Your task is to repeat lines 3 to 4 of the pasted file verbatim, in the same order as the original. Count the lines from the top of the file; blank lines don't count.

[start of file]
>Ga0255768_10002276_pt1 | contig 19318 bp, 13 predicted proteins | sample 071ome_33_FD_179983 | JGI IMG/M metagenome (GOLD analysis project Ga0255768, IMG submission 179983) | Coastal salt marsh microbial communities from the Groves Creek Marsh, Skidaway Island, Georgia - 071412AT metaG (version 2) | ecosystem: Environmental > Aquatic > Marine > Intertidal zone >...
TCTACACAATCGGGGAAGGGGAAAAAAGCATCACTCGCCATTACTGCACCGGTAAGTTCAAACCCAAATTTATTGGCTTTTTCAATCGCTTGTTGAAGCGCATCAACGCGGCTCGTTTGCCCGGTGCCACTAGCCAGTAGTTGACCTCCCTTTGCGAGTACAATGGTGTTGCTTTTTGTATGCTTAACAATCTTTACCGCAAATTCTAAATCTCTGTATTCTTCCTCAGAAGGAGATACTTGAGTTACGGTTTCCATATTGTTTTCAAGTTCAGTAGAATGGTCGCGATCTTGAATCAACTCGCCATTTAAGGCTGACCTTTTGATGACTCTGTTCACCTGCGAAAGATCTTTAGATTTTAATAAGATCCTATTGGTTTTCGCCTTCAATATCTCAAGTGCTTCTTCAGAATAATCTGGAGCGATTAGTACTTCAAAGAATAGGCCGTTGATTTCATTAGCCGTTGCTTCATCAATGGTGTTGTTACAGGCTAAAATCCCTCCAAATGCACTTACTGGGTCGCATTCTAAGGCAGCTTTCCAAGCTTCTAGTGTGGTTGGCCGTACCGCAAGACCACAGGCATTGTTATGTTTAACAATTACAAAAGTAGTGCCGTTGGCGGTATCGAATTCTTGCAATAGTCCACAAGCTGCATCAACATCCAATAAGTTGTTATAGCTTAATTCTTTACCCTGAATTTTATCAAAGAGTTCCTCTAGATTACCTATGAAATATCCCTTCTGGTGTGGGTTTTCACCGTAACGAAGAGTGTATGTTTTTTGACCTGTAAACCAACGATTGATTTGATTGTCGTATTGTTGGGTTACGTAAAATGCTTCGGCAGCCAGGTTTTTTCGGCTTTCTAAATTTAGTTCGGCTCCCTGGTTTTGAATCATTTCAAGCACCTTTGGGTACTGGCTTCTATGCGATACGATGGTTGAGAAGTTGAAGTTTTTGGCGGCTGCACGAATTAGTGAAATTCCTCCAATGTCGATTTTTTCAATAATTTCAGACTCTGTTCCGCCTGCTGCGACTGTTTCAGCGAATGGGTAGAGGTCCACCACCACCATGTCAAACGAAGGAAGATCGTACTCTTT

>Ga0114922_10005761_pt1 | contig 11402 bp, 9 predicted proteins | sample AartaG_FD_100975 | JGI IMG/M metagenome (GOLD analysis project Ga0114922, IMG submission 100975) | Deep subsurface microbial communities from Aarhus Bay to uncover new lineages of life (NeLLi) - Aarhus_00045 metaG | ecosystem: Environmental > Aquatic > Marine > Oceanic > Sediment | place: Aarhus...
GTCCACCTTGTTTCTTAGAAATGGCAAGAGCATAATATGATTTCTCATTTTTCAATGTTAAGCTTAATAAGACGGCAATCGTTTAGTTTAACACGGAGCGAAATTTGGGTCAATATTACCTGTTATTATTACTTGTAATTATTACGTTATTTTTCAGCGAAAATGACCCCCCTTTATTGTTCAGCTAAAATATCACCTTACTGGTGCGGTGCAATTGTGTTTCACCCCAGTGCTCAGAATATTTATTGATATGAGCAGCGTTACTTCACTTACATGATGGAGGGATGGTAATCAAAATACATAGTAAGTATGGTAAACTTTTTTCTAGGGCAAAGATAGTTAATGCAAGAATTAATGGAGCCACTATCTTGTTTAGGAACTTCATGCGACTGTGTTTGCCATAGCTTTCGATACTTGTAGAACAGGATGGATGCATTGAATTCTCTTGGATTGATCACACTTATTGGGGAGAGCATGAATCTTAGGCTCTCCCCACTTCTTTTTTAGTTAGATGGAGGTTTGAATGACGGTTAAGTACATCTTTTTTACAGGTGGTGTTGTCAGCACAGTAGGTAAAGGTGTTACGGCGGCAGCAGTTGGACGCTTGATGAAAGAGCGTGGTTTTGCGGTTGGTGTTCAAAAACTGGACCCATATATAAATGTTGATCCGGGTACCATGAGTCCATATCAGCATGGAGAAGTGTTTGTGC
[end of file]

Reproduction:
>Ga0114922_10005761_pt1 | contig 11402 bp, 9 predicted proteins | sample AartaG_FD_100975 | JGI IMG/M metagenome (GOLD analysis project Ga0114922, IMG submission 100975) | Deep subsurface microbial communities from Aarhus Bay to uncover new lineages of life (NeLLi) - Aarhus_00045 metaG | ecosystem: Environmental > Aquatic > Marine > Oceanic > Sediment | place: Aarhus...
GTCCACCTTGTTTCTTAGAAATGGCAAGAGCATAATATGATTTCTCATTTTTCAATGTTAAGCTTAATAAGACGGCAATCGTTTAGTTTAACACGGAGCGAAATTTGGGTCAATATTACCTGTTATTATTACTTGTAATTATTACGTTATTTTTCAGCGAAAATGACCCCCCTTTATTGTTCAGCTAAAATATCACCTTACTGGTGCGGTGCAATTGTGTTTCACCCCAGTGCTCAGAATATTTATTGATATGAGCAGCGTTACTTCACTTACATGATGGAGGGATGGTAATCAAAATACATAGTAAGTATGGTAAACTTTTTTCTAGGGCAAAGATAGTTAATGCAAGAATTAATGGAGCCACTATCTTGTTTAGGAACTTCATGCGACTGTGTTTGCCATAGCTTTCGATACTTGTAGAACAGGATGGATGCATTGAATTCTCTTGGATTGATCACACTTATTGGGGAGAGCATGAATCTTAGGCTCTCCCCACTTCTTTTTTAGTTAGATGGAGGTTTGAATGACGGTTAAGTACATCTTTTTTACAGGTGGTGTTGTCAGCACAGTAGGTAAAGGTGTTACGGCGGCAGCAGTTGGACGCTTGATGAAAGAGCGTGGTTTTGCGGTTGGTGTTCAAAAACTGGACCCATATATAAATGTTGATCCGGGTACCATGAGTCCATATCAGCATGGAGAAGTGTTTGTGC